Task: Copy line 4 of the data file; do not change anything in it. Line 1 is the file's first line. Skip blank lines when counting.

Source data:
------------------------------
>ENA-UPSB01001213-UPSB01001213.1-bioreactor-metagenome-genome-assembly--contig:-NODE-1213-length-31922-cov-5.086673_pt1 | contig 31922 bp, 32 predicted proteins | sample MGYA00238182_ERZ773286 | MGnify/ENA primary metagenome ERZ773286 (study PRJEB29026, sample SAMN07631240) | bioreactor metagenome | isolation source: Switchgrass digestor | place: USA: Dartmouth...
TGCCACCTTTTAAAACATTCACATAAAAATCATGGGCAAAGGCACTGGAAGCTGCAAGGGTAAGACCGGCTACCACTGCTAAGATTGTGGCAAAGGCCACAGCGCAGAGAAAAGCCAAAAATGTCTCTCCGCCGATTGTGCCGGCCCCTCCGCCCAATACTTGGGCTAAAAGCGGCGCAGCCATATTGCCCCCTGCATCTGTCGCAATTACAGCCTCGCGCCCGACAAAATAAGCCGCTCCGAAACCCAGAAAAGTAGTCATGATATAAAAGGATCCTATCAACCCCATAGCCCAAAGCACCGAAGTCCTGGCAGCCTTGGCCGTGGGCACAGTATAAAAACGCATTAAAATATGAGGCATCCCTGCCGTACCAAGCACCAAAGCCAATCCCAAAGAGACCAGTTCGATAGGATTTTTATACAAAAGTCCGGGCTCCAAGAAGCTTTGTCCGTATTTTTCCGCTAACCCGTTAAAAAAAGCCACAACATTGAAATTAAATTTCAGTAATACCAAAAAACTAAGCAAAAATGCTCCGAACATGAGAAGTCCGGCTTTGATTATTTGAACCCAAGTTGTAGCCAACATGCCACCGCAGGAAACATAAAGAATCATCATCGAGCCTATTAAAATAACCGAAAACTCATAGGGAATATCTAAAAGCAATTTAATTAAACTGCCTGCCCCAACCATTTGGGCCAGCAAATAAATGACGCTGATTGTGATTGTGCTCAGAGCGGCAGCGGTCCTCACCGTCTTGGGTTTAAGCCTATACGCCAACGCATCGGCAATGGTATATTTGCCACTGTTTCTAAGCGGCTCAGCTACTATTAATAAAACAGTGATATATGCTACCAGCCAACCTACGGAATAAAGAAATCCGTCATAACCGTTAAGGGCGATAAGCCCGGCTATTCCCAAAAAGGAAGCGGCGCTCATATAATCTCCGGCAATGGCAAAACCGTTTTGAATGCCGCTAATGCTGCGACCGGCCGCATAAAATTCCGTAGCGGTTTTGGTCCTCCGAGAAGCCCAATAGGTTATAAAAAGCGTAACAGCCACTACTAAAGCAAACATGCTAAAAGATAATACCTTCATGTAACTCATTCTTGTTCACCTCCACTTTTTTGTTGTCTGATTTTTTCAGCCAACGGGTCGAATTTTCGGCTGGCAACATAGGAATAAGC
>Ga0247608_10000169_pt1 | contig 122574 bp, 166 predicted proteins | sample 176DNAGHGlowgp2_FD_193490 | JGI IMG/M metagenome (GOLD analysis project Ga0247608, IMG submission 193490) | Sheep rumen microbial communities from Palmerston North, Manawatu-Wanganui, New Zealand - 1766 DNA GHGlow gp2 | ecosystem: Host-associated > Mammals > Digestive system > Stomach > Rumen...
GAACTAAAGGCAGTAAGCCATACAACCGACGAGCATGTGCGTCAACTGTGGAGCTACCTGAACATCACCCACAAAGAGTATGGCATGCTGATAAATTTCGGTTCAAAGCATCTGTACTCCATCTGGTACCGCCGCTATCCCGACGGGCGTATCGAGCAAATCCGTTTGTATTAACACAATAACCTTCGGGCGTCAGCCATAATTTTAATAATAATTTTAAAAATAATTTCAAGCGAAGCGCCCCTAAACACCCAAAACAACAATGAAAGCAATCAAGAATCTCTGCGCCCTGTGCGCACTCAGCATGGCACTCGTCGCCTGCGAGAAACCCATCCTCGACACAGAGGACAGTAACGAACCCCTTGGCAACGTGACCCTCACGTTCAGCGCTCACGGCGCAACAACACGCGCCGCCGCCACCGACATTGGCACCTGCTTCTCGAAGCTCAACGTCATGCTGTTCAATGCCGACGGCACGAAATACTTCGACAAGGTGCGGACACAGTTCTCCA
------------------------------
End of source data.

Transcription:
GAACTAAAGGCAGTAAGCCATACAACCGACGAGCATGTGCGTCAACTGTGGAGCTACCTGAACATCACCCACAAAGAGTATGGCATGCTGATAAATTTCGGTTCAAAGCATCTGTACTCCATCTGGTACCGCCGCTATCCCGACGGGCGTATCGAGCAAATCCGTTTGTATTAACACAATAACCTTCGGGCGTCAGCCATAATTTTAATAATAATTTTAAAAATAATTTCAAGCGAAGCGCCCCTAAACACCCAAAACAACAATGAAAGCAATCAAGAATCTCTGCGCCCTGTGCGCACTCAGCATGGCACTCGTCGCCTGCGAGAAACCCATCCTCGACACAGAGGACAGTAACGAACCCCTTGGCAACGTGACCCTCACGTTCAGCGCTCACGGCGCAACAACACGCGCCGCCGCCACCGACATTGGCACCTGCTTCTCGAAGCTCAACGTCATGCTGTTCAATGCCGACGGCACGAAATACTTCGACAAGGTGCGGACACAGTTCTCCA